A barefoot Midsummer Night’s Dream from the Chekhov Collective is more akin to dance and performance art than to conventional theatre. But this show’s cast, adept at physical expression, are also well-trained in Elizabethan utterance and wring new meaning from the comedy’s lines.
What they achieve is a rollicking, laugh-out-loud funny version of the play that exploits the sly humour in Shakespeare’s spoof of the acting world and the mix of magic, make-believe and nonsense that is A Midsummer Night’s Dream.
Lines drawn from a speech by Theseus, the Athenian duke, about lovers, fantasies and madmen are given to actor Natasha Greenblatt to introduce the play: “The lunatic, the lover, and the poet / Are of imagination all compact.” In other words, we’re going to see where our imaginations can take us in mounting a play with the barest of props, costumes and set design amid a soundscape of vaguely Celtic period music.
Director Richard Sheridan Willis makes a comic virtue of the necessity to double up on roles, with a cross-dressing cast of seven making a multitude. Only Zach Counsil, a scenery-chewing Bottom, gets a single role, and he has three parts to play in it.
Welsh-born actor Paul Amos is Theseus, affianced to the noblewoman Hippolyta, performed by Rena Polley. As the play opens, he is trying to sort out a trio of lovers, to the satisfaction of Egeus, another nobleman, who is asking the duke to intervene in the matter of his daughter Hermia, who is smitten with Lysander. Egeus, played by Elizabeth Saunders wearing a man’s overcoat, is determined that Hermia should marry Demetrius, whom Hermia loathes. Greenblatt’s Hermia, looking teenaged in jeans and white blouse, is feisty in love; she conspires with Lysander (Jesse Nerenberg in a young professional’s white shirt and blue/green tie) to meet at night in the forest, from whence they will run off to his dowager aunt’s and marry.
Demetrius (Michael Man) is meanwhile the object of unwanted affection from Helena, played by Christina Fox, an obvious beauty in a lacy, frumpy dress who speaks oxymoronically of her own lack of appeal. Helena overhears Lysander and Hermia’s plans and vows revenge by sending Demetrius into the wood to chase down Hermia before she makes off with Lysander.
Enter Peter Quince and his band of players, tradesmen who will perform the story of “Pyramus and Thisby” as entertainment for the Theseus/Hippolyta nuptials. Michael Man, the benighted Demetrius, is now the smug, smiling Quince, with his satchel primly held by a strap across his chest – reducing one to helpless giggles every time he comes on with his scruffy band. Greenblatt is Snug, the tinker. Quince is constantly interrupted by Nick Bottom, the weaver, who feels he’s the last word in showmanship. “If I do it, let the audience look to their eyes; I will move storms, I will condole in some measure,” he says of his intentions for playing Pyramus. Remaining quick-change artists are Nerenberg as Francis Flute, the bellows mender who will be Thisby; Fox as Robin Starveling, who gets to be the wall, holding up too fingers as the chink between which the lovers whisper to each other.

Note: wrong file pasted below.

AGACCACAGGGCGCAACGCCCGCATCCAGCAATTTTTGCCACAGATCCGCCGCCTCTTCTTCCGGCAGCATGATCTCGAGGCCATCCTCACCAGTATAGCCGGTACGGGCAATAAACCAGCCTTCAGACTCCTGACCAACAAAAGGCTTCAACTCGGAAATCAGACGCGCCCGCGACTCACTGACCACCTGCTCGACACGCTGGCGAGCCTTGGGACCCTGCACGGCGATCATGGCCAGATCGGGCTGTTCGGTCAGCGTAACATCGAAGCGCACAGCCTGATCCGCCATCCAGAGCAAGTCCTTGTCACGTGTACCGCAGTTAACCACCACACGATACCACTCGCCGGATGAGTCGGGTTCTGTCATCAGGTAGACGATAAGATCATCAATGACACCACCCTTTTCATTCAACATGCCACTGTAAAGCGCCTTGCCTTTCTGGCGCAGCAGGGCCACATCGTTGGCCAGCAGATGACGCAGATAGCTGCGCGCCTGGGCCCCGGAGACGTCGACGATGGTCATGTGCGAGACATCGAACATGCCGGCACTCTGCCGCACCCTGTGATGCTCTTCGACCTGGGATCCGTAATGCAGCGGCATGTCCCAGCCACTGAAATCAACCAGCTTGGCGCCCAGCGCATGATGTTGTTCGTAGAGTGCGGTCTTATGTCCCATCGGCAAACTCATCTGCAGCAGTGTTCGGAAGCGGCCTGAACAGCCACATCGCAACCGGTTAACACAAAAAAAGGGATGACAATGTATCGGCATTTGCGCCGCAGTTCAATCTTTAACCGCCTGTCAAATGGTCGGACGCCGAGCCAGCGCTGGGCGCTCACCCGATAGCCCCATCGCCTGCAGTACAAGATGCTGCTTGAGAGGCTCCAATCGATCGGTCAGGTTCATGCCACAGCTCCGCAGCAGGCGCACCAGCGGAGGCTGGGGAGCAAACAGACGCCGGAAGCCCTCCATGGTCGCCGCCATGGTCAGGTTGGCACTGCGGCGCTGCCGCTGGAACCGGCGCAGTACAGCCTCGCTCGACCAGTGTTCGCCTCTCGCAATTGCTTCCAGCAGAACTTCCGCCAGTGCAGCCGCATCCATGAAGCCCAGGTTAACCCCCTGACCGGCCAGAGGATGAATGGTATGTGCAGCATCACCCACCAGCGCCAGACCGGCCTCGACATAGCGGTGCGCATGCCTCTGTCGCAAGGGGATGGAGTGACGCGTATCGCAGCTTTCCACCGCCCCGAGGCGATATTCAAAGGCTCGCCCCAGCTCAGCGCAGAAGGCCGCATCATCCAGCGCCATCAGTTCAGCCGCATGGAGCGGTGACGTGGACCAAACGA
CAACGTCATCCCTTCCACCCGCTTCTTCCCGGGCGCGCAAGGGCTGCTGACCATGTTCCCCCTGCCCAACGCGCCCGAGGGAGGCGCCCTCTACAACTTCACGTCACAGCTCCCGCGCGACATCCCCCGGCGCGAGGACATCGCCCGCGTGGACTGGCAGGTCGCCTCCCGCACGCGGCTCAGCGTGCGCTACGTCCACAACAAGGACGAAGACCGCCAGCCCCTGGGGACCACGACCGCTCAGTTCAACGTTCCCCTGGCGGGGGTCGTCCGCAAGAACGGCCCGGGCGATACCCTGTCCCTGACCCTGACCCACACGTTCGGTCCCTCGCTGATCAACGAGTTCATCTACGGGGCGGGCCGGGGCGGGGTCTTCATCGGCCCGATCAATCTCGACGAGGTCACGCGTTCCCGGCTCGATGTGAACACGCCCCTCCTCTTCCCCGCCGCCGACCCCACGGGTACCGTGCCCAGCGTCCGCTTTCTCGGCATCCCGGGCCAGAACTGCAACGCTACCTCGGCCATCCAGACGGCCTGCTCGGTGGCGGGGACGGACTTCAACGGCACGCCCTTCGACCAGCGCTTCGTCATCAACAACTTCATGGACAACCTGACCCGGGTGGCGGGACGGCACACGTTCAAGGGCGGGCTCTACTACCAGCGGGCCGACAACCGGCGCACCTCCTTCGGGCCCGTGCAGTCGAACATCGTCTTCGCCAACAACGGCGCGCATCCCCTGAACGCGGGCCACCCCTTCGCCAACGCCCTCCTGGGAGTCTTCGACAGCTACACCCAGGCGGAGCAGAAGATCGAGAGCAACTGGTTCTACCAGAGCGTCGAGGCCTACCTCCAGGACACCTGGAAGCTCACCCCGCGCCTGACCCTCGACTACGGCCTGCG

Much brisk stage business takes place as players under bobbing lights like stars or fireflies move in and out through gauzy curtains that make a scrim.
A long green patchwork, velvety throw with pillowy knolls rolls out from behind the curtains to serve as the wood where the fairy king Oberon (Amos with a mossy stole over his black suit jacket) rules with Titania (Polley in a spangled gown). A nimble, shape-shifting Saunders is Oberon’s eager fairy assistant Puck, charged with bewitching, by herbal means, Titania to fall in love with Bottom, now transformed into a braying ass. Puck is assigned too to drug Demetrius so he falls in love with Helena, but gets it wrong, so that both Athenians are now entranced with Helena and Hermia becomes the rejected one. All this is accomplished with a sleight-of-hand tossing about of miniature red lights that spring from their fingers.
The minutes whiz past in this Shakespearean, clownish romp. Minimalist in its set design, but rococo in its acting and physical comedy, this Dream is a dream.
A Midsummer Night’s Dream
By William Shakespeare
Directed by Richard Sheridan Willis
Sound design by Rob Bertola; set and costumes by Shannon Lea Doyle; lighting by Noah Feaver; magic design by Zach Counsil; movement by Melinda Little
Presented by The Chekhov Collective
At The Citadel, Toronto, through March 11
Photo of Zach Counsil, Natasha Greenblatt, Michael Man, Jesse Nerenberg and Christina Fox by Racheal McCaig